In the early 90s, when the limits of the gaming market were still being tested, a 2D turn based strategy game, with some minor roleplaying elements, titled Warlords was released by Strategic Studios Group after it was designed by the series creator and visionary Steve Fawkner. The game itself was deceptively simple but featured great potential for extended gameplay and was easy to learn. The Warlords series would go on to spawn three sequels and in 1999 Steve Fawkner developed a spinoff series titled Warlords Battlecry.
Warlords Battlecry shook up the Warlords formula, translating the turn-based strategy and fluid army design into real-time strategy and race-based factions. Roleplaying elements were more heavily emphasized through four hero classes that any race’s hero could adopt. The game used a graphics engine reminiscent of Warcraft II and featured a similar economic style and combat system, with worker based infrastructure and mined resources and fast paced combat.
Warlords Battlecry III, developed by Infinite Interactive and published by Enlight Software in 2004, is the last title in the Battlecry series. Like its predecessors it built off the system and mechanics of the first Battlecry game, using a 2D graphics engine, expansive hero class system, and bringing back the original races and units from previous titles. Players began a battle with their hero and whatever retinue units they chose to bring along at the battle’s setup. The hero and worker units construct buildings, including a central keep or fortress that can be upgraded to unlock higher tier units and buildings.
Resources take the form of mines that must be captured by a hero unit or faction general. Battlecry III features four resources: gold, iron, stone, and crystal, and each race’s strategy emphasizes some resources more than others. Mines can be filled with up to eight worker units (four for the Dwarves and Dark Dwarves, who have more efficient workers), increasing the rate that resources are extracted. The workers remain inside the mine and are effectively removed from play; if the mine is destroyed or captured by another faction the workers are lost. Collected resources are added to their respective pools for the player and the resource cap can be expanded up to 3000 as the central keep is upgraded.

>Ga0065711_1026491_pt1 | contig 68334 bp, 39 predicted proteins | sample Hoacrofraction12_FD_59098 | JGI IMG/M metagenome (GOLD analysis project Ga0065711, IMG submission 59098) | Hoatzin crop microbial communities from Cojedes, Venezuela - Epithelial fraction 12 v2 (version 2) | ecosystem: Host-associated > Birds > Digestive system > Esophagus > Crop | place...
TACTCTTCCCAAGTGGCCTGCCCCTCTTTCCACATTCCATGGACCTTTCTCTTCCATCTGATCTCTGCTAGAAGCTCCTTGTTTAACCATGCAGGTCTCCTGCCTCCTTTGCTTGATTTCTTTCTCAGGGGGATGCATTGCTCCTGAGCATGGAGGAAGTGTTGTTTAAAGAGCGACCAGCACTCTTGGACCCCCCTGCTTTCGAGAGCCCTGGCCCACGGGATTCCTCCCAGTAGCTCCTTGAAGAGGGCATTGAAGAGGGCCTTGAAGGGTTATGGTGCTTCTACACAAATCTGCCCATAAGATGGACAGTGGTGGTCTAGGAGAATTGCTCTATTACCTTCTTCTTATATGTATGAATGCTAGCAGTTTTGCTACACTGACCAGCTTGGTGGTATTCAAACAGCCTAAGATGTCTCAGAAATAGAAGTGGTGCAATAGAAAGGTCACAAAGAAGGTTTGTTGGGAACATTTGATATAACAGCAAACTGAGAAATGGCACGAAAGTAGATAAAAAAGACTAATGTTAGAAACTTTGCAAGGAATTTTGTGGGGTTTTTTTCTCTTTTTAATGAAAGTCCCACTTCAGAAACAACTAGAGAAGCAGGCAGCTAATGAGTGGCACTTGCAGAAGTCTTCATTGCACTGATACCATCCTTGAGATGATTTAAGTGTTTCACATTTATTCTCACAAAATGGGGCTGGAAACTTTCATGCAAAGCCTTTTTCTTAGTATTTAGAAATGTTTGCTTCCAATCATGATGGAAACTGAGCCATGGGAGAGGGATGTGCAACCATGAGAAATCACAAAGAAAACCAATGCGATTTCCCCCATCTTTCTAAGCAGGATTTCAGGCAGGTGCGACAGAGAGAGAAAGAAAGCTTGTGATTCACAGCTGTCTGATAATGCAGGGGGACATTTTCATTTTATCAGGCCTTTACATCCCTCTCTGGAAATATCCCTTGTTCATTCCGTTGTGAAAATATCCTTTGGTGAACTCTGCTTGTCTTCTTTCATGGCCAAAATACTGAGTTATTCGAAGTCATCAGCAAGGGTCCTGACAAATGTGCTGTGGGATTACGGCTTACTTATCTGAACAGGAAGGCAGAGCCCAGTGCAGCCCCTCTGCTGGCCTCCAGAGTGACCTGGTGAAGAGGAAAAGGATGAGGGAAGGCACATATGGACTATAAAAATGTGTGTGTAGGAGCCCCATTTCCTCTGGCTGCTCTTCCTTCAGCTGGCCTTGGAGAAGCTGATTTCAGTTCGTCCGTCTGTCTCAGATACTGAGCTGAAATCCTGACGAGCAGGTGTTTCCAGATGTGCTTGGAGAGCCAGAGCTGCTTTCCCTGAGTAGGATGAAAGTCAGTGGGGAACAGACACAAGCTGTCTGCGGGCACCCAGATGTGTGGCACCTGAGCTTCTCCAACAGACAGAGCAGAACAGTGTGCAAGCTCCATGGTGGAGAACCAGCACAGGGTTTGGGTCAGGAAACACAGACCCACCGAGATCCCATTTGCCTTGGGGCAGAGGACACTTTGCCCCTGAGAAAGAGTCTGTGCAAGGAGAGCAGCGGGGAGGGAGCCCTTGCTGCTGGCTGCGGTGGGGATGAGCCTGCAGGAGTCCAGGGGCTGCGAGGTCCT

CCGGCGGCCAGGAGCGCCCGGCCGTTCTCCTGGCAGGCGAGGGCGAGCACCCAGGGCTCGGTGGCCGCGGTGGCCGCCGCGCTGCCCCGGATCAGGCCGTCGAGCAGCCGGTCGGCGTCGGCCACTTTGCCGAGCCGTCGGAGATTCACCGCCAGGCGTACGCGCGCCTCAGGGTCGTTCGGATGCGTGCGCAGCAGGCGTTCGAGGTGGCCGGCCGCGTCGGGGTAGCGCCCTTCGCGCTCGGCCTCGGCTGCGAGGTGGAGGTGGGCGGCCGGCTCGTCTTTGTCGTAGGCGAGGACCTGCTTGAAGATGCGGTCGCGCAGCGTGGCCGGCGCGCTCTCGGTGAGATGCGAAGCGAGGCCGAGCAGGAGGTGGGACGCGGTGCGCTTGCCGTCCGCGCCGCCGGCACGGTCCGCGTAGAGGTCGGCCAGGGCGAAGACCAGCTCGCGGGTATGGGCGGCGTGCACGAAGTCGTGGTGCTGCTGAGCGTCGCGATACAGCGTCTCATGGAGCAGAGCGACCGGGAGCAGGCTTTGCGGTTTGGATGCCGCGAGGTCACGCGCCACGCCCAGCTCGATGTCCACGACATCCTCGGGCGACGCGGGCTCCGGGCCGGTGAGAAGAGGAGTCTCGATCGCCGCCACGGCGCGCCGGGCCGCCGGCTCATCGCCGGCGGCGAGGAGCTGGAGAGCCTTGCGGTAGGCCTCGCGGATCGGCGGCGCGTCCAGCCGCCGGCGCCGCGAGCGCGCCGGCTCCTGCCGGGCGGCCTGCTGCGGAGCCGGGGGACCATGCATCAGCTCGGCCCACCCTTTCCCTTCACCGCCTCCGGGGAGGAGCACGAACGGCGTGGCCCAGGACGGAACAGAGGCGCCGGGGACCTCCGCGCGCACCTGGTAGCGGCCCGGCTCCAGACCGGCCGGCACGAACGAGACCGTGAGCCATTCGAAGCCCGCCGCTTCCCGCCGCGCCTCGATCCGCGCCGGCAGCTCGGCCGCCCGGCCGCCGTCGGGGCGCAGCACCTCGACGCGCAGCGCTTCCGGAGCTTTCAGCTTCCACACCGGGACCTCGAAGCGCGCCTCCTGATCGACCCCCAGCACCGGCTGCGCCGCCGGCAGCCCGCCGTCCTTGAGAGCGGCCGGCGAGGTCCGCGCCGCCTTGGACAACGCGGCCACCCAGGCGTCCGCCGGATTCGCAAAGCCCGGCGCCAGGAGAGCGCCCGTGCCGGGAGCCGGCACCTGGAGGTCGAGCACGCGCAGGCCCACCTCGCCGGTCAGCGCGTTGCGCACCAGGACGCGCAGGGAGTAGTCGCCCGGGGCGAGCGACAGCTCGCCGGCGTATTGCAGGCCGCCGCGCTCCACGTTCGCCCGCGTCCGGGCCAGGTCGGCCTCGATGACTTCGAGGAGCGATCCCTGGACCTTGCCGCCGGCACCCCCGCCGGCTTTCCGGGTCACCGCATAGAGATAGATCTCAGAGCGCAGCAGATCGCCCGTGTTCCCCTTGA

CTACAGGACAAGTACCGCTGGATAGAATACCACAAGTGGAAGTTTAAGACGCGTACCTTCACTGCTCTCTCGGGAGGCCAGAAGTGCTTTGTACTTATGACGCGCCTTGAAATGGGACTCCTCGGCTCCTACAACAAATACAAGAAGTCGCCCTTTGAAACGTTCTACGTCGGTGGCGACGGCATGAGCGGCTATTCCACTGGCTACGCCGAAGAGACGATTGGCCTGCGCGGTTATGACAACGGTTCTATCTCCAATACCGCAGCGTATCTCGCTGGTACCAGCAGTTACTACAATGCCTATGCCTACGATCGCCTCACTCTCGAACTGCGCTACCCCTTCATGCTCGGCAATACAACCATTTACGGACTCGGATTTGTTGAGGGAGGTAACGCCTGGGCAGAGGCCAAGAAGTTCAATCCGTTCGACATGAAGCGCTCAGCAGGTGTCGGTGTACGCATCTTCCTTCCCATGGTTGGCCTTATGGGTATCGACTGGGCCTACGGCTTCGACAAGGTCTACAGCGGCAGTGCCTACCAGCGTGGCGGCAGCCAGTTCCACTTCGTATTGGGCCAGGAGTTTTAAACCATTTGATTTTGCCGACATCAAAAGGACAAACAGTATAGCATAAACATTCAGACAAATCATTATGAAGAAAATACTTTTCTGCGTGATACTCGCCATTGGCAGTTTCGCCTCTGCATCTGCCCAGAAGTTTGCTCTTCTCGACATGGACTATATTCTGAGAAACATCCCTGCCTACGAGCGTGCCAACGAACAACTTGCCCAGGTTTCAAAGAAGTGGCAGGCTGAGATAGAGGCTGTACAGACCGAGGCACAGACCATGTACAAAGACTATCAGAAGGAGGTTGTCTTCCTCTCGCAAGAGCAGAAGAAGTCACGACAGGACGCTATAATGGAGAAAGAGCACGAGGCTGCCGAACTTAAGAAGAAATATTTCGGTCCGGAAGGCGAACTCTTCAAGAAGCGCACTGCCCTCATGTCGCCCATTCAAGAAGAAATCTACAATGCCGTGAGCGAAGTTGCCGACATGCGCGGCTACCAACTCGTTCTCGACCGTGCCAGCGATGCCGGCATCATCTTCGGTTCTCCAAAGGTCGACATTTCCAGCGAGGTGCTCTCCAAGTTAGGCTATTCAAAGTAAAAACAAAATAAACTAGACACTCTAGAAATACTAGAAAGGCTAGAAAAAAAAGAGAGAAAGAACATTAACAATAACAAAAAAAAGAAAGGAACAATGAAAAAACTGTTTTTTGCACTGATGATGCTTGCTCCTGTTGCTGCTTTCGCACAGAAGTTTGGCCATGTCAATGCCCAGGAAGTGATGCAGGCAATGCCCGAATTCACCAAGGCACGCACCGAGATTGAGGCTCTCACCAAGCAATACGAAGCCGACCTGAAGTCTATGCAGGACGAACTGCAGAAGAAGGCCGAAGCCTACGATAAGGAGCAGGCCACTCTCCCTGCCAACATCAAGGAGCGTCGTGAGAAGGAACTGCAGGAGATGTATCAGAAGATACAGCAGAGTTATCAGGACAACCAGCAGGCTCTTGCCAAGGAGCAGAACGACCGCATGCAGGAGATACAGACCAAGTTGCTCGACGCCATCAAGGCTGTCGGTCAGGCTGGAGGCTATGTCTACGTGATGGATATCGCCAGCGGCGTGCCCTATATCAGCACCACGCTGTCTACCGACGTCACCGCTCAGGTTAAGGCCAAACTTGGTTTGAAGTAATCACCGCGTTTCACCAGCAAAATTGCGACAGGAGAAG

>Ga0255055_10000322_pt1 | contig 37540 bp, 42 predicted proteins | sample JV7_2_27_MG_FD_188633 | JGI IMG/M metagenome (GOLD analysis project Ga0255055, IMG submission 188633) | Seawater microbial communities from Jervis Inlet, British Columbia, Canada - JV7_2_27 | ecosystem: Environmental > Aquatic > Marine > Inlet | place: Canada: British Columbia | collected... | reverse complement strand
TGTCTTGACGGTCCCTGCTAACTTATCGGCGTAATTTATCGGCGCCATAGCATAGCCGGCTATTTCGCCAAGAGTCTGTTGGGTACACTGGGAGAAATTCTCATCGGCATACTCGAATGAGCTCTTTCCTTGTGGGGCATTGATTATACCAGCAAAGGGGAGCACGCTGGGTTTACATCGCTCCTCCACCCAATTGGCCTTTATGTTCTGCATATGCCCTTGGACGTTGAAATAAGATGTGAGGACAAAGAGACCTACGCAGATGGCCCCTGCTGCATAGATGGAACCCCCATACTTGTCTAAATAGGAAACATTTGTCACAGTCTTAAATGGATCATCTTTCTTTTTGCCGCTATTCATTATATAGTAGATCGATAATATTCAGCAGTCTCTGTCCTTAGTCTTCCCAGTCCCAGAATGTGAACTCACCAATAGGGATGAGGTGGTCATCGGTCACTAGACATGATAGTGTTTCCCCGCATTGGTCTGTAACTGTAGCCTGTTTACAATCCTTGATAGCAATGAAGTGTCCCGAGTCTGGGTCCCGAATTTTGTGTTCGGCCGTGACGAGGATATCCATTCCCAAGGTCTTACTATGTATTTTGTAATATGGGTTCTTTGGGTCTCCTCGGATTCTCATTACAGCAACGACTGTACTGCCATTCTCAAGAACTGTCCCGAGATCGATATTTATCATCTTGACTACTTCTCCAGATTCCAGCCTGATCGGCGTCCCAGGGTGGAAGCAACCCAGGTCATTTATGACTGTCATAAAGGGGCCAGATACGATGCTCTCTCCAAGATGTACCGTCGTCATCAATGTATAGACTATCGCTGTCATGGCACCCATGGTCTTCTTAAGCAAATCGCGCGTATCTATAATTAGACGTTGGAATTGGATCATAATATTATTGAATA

Battlecry III expanded the number of playable races to an unprecedented 16. Each race generally follows the same tech tree progression and build style with minor exceptions. For example the Wood Elf builder unit cannot be placed into mines, but several can be combined to form a crystal generating combat unit. The Undead, for another contrast, only build a few types of units and their basic infantry, the Skeleton, instantly upgrades along two paths into the various combat units of the Undead army. Each race also features certain technologies and upgrades that it may share with some other races but should not be expected in every race.
Combat takes place purely in real-time and features a surprising potential for micromanagement in an older game. Units can be set to a variety of different stances that can cause them to automatically use healing spells, follow other units around, and autonomously scout the map. The factions are balanced more through their number than through specific unit design. They are heavily thematic and most factions are better in combat against certain rivals (i.e. Knights vs Undead), than against other factions in general. Each faction has access to at least one spellcaster unit as well as a general unit that can convert buildings and inspire nearby troops in a manner similar to the hero.